And if that doesn't work, researchers have identified a form of the tau protein (P-tau231) that appears to be elevated in healthy elderly individuals who suffered cognitive decline over a two year period.  Since tau tangles, the equally alliterative and equally nasty step-brother to (amyloid) protein plaques, are also found in the brains of Alzheimer's patients, this particular form may be an early indicator.  Obviously, more long term studies will need to be done to see if any (or how many) of the test subjects are diagnosed with Alzheimer's or continue their decline.

2 studies claim that napping increases humans' ability to learn, one in college students, the other in infants.  Sleep has been known to improve our ability to consolidate and later recall information we have learned (i.e. memory), but these studies claim that midday naps can actually improve our ability to learn, not just our ability to remember.

Neuroscientist Nina Kraus makes the claim that musical education for K-12 kids is something that we should consider keeping when budget cuts are needed, stating: "Music training is not only beneficial for processing music stimuli. We've found that years of music training may also improve how sounds are processed for language and emotion."  

Anti-depressant/Anti-anxiety meds Prozac and Celexa have anti-inflammatory properties, and may have potential as treatments for arthritis. Drugs of this class, known as selective serotonin re-uptake inhibitors (SSRIs), were hailed as a miracle of modern medicine when they first hit the market decades ago, but lately, some have become disenchanted as more comprehensive data suggests that these drugs tend to have only a modest effect.  However, a lot of new research has begun to examine other effects of these drugs, many of them positive, from aiding the rehabilitation of stroke patients, to regenerating bone, and now, maybe, helping to treat inflammation related pain or disease (like arthritis).

This article talks about a finding in rodents showing that sound and smell are linked in a part of the brain that processes these stimuli: the olfactory tubercle.  An overlap of processing is not unheard of, particularly when it comes to the senses.  A great example of this is the McGurk effect, an illusion I posted about a while back where it is the processing of hearing and vision that overlap, and though they usually work together, allowing us to read someone's lips while listening to them, and thus catch what they are saying even if we are at a loud party, when the visual information doesn't match the auditory, we can get a little confused.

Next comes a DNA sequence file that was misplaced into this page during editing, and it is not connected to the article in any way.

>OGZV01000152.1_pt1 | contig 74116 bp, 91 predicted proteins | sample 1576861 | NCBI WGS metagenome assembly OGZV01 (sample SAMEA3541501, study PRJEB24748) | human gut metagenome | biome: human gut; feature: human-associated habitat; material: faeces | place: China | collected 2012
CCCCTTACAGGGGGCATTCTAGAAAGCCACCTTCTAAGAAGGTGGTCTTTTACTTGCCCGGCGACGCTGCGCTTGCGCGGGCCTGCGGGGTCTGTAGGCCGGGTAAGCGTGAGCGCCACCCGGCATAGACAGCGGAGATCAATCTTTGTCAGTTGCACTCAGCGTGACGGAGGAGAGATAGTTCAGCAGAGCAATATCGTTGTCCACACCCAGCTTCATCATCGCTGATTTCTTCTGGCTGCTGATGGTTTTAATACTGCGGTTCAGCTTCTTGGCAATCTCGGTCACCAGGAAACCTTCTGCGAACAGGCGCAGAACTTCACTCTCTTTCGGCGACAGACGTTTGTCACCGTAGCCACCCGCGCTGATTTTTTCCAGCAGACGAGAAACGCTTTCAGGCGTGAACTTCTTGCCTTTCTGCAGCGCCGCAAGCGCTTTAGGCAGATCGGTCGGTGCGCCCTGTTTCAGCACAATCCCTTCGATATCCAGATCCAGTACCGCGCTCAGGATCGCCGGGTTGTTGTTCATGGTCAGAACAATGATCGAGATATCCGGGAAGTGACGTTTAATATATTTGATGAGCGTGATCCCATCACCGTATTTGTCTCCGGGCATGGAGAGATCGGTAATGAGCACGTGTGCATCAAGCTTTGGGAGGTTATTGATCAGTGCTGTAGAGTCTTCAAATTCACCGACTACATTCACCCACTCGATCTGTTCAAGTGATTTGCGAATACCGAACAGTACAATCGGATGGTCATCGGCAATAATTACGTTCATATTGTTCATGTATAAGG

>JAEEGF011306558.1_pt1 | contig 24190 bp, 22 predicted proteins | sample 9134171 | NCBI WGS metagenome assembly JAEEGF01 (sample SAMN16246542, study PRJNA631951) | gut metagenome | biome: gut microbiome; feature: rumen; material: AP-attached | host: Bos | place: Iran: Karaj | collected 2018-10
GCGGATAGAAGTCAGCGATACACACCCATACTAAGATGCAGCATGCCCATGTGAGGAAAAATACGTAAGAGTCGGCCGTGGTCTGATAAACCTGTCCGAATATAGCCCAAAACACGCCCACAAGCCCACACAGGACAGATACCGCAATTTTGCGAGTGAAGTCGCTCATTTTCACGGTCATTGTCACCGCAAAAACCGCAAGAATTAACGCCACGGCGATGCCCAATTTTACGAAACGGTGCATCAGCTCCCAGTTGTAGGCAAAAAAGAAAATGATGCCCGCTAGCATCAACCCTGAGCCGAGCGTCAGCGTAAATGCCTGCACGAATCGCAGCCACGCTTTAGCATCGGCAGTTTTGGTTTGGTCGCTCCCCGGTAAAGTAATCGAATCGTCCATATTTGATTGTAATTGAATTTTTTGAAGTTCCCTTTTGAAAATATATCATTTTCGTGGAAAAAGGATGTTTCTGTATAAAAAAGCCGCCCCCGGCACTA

Stem cells have been used to restore sight in a mouse model of retinitis pigmentosa, which is a fairly common cause of blindness in humans.

And, of course, there is this study, which showed that people who identify as liberals have higher IQs than those who identify as conservatives.  Also, there was a less dramatic difference between atheists and those who considered themselves religious, with the atheists having slightly higher IQs.  Now, I know this will create quite a stir, but before either side goes crazy, this is one study.  Also, the differences were small (106 vs. 95 for liberals vs. conservatives, and 103 vs. 97 for atheists vs. religious), and, IQ can be debated as to whether or not it is an adequate measure for overall intelligence.  Also, this study was done in "young adults" (read: college kids) and may not be recapitulated in older adults.  All of that being said, it is certainly interesting, as is the hypothesis put forward by the researchers that higher IQ correlates to seeking more evolutionarily novel worldviews (which liberalism, atheism, and even being more nocturnal are all considered to be).  And I can't wait to see more research in this area, as it can tell us something very important about intelligence and perhaps even open-mindedness and creativity (as they relate to intelligence).